Friday night was my first time in Itaewon. It’s known as a very expat-friendly part of the city often with more foreigners than Seoulites. The plan was to find some good beer and food at an American pub called Dillingers. Getting off the subway it looks like any old part of Seoul, that quickly changes.
Walking down the main strip in Itaewon it is clearly a tourist area. There are souvenir shops all over with everything from carved figurines to Hard Rock Cafe t-shirts. In other areas these shops have local goods, fruits, veggies and other Korean delicacies. In Itaewon you hear English, a lot. It’s actually a little strange to hear so much of it and so little Korean; I guess that means I’m getting used to being here. There were boarded up shops covered in graffiti that reminded me of Brooklyn but perhaps that’s because this was the first English graffiti I’ve seen. Along the busy streets are an unusual amount of English advertising with very few Korean signs.
We got to Dillingers and were greeted by the only Koreans at the bar (the staff). All the customers were white and there was a local hockey team drowning their sorrows away from the evening’s loss. We quickly placed our orders for import beers, burgers, wraps and sandwiches. I ordered bangers and mash since I still remember the fantastic burger I grilled only a few weeks ago.
Our beer arrived first, noticeably pricier than the local Cass that is typically found in the restaurants but worth every penny. I’ll have to find a German pub nearby so I can get a good Hefe since unfortunately the best option they had here was Red Rock, by the end we built up quite a tab of the stuff. Just as we started drinking the hockey team broke out in O Canada! Clearly some of their teammates weren’t Canadian because they followed up with the Star Spangled Banner. I decided to show my patriotic side and went over to join them. We made a quick toast to the good ole US of A and I went back to start eating.
Conversation bounced between scandalous stories, travel, religion and of course our current predicament at school. We haven’t had any news but are hoping the administration’s promise that the rest of the paycheck will arrive by Tuesday the 23rd (already absurdly too long) isn’t just another lie. I’m less worried about that since I’m not owed any money yet but I fear for their ability to pay everyone in full on October 5th when I should receive my first paycheck.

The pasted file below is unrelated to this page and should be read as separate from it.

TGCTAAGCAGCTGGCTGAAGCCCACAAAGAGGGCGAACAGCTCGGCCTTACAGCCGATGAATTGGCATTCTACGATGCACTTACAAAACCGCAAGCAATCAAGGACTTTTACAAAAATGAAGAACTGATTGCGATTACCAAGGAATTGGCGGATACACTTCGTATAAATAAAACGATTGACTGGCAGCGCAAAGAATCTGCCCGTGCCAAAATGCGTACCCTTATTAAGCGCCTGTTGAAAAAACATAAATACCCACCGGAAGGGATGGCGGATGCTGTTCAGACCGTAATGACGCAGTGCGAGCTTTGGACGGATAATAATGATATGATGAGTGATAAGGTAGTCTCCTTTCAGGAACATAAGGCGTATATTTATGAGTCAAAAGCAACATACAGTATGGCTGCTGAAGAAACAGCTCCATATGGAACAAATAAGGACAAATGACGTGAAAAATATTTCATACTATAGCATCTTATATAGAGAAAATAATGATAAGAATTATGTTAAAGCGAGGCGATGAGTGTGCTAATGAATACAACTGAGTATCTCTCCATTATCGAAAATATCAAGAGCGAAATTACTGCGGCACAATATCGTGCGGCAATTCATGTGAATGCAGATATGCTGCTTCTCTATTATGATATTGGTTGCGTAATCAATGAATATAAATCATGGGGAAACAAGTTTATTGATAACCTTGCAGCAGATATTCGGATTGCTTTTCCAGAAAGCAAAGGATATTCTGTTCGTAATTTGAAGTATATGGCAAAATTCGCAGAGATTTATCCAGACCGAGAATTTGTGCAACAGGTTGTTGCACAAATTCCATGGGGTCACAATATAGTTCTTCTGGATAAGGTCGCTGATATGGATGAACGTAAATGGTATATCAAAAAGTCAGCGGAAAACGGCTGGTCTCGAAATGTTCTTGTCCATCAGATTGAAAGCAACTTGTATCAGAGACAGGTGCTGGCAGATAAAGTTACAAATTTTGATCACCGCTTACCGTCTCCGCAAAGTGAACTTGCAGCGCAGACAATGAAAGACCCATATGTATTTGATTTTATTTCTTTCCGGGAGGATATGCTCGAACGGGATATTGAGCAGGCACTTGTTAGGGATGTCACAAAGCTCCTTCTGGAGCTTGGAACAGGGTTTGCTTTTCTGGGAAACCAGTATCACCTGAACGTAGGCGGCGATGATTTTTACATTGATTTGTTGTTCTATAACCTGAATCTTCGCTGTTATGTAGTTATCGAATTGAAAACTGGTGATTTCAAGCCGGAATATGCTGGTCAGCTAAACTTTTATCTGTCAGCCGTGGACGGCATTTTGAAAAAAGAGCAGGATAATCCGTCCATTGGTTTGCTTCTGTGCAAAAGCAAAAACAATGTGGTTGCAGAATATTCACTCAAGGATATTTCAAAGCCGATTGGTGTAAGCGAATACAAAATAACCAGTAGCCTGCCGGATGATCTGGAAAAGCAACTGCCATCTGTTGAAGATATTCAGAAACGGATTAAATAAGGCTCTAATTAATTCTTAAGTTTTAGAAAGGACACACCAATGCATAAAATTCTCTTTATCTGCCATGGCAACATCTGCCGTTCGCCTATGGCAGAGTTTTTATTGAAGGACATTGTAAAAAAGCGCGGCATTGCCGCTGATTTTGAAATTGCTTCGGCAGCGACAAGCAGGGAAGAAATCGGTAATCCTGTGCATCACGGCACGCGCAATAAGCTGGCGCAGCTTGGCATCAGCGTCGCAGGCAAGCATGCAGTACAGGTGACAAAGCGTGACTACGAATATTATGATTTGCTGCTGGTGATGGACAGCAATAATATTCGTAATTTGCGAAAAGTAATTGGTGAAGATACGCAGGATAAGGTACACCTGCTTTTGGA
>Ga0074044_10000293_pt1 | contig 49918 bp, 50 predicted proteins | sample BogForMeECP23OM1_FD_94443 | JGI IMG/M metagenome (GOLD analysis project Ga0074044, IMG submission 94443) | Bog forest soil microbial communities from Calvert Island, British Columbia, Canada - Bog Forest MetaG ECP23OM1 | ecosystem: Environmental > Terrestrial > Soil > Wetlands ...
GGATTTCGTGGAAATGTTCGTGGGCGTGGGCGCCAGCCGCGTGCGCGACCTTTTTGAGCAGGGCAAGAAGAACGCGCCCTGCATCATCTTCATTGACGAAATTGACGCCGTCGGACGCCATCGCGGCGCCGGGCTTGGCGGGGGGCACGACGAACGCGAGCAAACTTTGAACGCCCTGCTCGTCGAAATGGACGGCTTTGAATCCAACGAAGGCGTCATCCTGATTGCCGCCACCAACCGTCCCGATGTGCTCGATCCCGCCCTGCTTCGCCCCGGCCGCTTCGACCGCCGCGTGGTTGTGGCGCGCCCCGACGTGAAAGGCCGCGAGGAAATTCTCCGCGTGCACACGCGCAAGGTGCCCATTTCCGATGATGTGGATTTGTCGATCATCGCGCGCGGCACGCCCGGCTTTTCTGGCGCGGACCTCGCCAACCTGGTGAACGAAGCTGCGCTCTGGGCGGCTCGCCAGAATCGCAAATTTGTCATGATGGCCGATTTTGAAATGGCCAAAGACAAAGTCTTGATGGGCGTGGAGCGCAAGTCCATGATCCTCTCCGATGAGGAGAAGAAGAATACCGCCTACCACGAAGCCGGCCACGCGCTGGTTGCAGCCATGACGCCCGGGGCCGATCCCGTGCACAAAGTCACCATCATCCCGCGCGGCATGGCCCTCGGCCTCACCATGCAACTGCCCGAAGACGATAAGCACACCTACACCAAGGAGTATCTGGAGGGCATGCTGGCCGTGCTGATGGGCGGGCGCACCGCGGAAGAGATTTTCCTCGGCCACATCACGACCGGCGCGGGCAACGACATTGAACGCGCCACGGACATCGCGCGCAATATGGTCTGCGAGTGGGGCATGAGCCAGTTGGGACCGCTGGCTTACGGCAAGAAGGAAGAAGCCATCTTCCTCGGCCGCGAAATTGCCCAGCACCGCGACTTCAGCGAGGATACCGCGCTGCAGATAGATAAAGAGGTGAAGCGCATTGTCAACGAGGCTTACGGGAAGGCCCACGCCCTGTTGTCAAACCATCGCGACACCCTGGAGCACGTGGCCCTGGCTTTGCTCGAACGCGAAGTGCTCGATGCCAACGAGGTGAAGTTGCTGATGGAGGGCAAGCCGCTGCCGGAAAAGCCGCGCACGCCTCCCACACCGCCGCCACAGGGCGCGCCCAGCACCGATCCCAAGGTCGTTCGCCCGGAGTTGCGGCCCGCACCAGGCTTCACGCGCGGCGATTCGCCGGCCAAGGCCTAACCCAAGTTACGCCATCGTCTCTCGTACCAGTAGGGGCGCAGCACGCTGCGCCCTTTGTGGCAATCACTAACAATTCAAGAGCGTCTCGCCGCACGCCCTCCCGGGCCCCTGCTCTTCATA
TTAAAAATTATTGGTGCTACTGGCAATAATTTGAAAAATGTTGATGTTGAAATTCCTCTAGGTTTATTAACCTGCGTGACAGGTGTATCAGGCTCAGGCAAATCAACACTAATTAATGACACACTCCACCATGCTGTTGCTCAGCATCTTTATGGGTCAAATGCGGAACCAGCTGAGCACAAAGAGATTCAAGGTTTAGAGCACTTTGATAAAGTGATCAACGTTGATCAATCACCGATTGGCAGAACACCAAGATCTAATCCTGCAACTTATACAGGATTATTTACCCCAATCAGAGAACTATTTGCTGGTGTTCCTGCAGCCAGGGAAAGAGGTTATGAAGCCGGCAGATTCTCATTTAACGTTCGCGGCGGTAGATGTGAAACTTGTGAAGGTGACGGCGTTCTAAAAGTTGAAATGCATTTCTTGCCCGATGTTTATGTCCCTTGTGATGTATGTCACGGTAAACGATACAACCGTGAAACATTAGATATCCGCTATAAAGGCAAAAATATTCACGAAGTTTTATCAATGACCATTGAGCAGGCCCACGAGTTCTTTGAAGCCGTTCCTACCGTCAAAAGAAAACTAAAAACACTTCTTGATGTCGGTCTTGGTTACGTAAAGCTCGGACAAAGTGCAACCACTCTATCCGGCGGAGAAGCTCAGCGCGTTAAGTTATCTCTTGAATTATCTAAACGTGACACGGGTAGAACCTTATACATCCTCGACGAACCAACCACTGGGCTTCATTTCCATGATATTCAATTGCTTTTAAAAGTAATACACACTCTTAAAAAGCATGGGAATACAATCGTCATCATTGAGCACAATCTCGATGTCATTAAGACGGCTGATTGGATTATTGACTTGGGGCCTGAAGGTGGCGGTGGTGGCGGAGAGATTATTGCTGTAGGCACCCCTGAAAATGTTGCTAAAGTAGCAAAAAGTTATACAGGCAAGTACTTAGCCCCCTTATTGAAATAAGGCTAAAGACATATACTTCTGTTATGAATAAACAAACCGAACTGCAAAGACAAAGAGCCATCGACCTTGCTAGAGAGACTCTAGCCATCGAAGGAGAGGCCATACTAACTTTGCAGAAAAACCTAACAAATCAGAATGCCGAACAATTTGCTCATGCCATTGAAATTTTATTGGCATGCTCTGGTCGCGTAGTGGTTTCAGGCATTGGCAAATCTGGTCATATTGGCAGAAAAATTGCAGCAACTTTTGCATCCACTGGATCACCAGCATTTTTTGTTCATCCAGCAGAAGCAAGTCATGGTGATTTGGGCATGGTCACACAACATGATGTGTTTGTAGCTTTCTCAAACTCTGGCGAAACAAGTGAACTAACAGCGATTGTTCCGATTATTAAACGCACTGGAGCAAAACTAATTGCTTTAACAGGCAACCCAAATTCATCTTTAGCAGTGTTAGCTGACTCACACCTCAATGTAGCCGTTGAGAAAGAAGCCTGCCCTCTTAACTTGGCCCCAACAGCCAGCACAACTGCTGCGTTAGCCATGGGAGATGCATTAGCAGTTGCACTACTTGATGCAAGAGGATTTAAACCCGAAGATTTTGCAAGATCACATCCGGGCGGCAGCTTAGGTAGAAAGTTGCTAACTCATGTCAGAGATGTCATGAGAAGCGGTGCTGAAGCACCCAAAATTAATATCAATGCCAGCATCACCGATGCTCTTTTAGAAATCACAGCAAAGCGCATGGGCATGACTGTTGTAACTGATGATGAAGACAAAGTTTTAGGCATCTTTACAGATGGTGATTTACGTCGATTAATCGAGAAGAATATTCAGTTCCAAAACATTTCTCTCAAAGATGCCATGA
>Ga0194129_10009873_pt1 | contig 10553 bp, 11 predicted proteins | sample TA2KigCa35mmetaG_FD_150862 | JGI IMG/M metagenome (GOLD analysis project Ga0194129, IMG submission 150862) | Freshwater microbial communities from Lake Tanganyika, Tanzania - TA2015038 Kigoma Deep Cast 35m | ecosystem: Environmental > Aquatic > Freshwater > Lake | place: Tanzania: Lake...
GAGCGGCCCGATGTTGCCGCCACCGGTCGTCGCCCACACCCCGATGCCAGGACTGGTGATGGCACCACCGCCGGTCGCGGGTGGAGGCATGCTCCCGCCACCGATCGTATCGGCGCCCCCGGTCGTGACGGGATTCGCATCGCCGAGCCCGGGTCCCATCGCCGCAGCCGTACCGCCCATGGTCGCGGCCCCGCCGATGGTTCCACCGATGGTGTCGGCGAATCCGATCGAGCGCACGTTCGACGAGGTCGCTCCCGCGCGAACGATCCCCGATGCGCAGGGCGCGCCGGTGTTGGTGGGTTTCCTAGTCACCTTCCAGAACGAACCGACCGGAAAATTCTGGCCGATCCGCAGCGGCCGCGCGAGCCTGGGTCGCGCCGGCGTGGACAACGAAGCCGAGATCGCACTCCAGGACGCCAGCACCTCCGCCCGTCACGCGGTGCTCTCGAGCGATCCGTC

With all of this going on I updated my resume and am reaching out to the few schools I have a connection at. For the right job I’d leave CPIS even if they get their finances sorted out. I always knew that teaching at a hagwon was merely a way to get my foot in the door and get to the far-east and am actually a little excited at the idea of teaching at a legitimate international school.
But anyway, back to dinner. We gobbled down our meals and a few more beers. My bangers were great but not enough so I gave their calamari a shot too. It was a meatier calamari than I’ve ever had and I loved every bite of it. I wouldn’t call it a great Italian dish but the seafood here is all fantastic and fresh; plus they love squid, you can even buy a dried squid at 7-11 for an evening snack.
After eating we mozied over to the dart boards, apparently a rarity in Korea, and continued the evening with a competitive edge. I won the first game and lost the second. Guess I should have retired while I was ahead. Or maybe my friends get better when they’re drunk?
A few more beers and we decided to head back home before the subway stopped running. Some of us wanted to keep the night going so we went to one of our favorite local bars; I only know it as K-bar.
A pitcher of Cass, a bottle of soju and pop rocks were brought almost instantly when of course the discussion went to food. What to order? I fought hard for pig intestines after it was jokingly mentioned. I seriously wanted to try it, but alas, we didn’t order it that night. Soon they said, at a better restaurant than our favorite cheap pub.
A few drinking games later we began making some Korean friends. I found that typically there are a couple Koreans in each group with basic English and that between all of our combined bilinguality we can hold a group conversation. “How old are you?” seems to be the most common thing asked which is amusing because Koreans look about 1/4 their age compared to us whiteys.
As we finished our drinks we realized how late it was and decided to head home. Outside of my apartment I noticed what looked like quite a drunk couple. I grabbed a giant bottle of water and went down to offer some assistance. When I arrived she had left and he informed me that he was my downstairs neighbor. Sang-ho had very little English but had a fantastic translator app so we had a small conversation as I realized he wasn’t actually that drunk. Being a good host I took this as a sign that I should open another beer.
We hung out for a while at my apartment talking about how I just got to Korea and my job. He was astounded by my salary which was almost twice what he is making. Salary also is a pretty common question; I find it a bit strange but don’t mind sharing the info. The most memorable part of our conversation was when he kept insisting he wasn’t gay and that I shouldn’t steal his girlfriend. I lightened the mood with a quick toast before promising that those conditions were perfectly acceptable to a new friendship. We exchanged emails before realizing it was nearly 2am and deciding it was time for bed.
All in all Itaewon is fun but I still am enjoying the novelties of Seoul. I’m sure I’ll be back when I get a hankering for a good burger but for now I think I’ll stick with being immersed in an unknown language.